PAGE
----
Rose takes the audience on an artfully disjointed journey through the ups and downs of taking care of her autistic brother after their mother’s death.
One of the many brilliant things about this play, shown at The Studio, Derby Theatre on May 9, was the creativity of its construction.
The scenes were given to us in a non-linear structure, and we learned the story through hints that were given to us in dialogue and asides. It was a daring approach to storytelling that left a deep impact on me.
The acting was astounding. Remmie Miller played Rose with beautiful realism, and Jamie Samuel’s performance of Mikey sent a shiver down my spine. One particular scene in which his character gets chocolate on his finger and has a panic attack was so chilling that I almost had to look away.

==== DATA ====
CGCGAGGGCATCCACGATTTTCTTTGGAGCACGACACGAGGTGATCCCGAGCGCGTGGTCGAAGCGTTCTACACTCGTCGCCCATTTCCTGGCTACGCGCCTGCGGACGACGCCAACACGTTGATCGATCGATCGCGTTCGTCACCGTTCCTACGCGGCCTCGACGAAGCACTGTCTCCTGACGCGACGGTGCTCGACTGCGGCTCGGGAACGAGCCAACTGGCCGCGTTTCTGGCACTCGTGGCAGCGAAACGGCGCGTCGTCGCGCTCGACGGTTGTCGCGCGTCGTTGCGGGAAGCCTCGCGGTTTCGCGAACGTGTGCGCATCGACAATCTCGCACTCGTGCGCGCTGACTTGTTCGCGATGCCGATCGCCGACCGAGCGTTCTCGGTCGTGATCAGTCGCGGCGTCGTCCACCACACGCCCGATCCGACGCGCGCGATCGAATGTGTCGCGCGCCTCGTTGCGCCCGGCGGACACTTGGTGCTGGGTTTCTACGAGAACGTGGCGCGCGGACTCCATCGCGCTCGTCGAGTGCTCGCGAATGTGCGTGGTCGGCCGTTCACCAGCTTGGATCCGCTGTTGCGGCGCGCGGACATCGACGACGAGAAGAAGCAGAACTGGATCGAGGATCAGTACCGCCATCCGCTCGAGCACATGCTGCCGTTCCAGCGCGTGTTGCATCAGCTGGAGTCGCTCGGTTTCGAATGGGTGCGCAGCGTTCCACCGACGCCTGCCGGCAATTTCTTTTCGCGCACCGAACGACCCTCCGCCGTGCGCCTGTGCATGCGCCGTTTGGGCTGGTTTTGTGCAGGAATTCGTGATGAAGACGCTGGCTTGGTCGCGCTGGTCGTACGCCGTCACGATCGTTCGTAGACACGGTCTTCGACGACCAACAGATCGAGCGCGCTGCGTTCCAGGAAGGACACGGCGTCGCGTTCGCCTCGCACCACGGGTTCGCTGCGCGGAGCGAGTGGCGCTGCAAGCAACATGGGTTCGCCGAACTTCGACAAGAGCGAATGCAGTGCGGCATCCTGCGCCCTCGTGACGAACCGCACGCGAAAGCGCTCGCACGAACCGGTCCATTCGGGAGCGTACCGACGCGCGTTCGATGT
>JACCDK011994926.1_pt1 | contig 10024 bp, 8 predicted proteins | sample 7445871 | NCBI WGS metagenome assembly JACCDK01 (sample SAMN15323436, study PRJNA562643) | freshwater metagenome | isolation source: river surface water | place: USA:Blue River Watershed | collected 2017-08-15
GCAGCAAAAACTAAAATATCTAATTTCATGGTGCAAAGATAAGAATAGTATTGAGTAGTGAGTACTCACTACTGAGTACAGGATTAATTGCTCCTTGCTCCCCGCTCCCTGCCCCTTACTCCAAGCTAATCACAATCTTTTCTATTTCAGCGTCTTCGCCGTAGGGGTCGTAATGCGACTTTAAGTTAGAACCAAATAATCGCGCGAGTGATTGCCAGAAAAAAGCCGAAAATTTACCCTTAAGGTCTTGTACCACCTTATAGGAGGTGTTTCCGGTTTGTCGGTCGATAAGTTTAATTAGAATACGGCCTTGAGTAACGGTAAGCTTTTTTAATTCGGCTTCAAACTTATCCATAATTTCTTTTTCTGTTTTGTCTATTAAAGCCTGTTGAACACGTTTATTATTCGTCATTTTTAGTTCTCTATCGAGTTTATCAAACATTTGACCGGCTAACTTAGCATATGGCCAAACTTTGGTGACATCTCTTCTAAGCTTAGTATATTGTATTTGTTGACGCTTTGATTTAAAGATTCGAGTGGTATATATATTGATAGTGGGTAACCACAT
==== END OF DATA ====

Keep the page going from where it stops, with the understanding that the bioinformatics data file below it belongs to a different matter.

A huge factor to the effectiveness of this piece was the depth of the writing. Written by Ella Carmen Greenhill, it was clear from the moment it began that this play was created and performed with a lot of love and consideration. For a play with such important themes, she held back on nothing. The audience was in tears on more than one occasion, and we all left with a feeling of having witnessed something extremely meaningful.
From the moment I woke up the next day I was still thinking about it and that shows just how deeply it affected me. Created by Box of Tricks Theatre, Plastic Figurines was engaging and profound with a delicacy that gave me goose-bumps.
It will be shown at Theatre Severn, Shrewsbury on May 12, and at Clwyd Theatr Cymru, Mold from May 14-16.
By Bethany Morledge, a Bilborough College student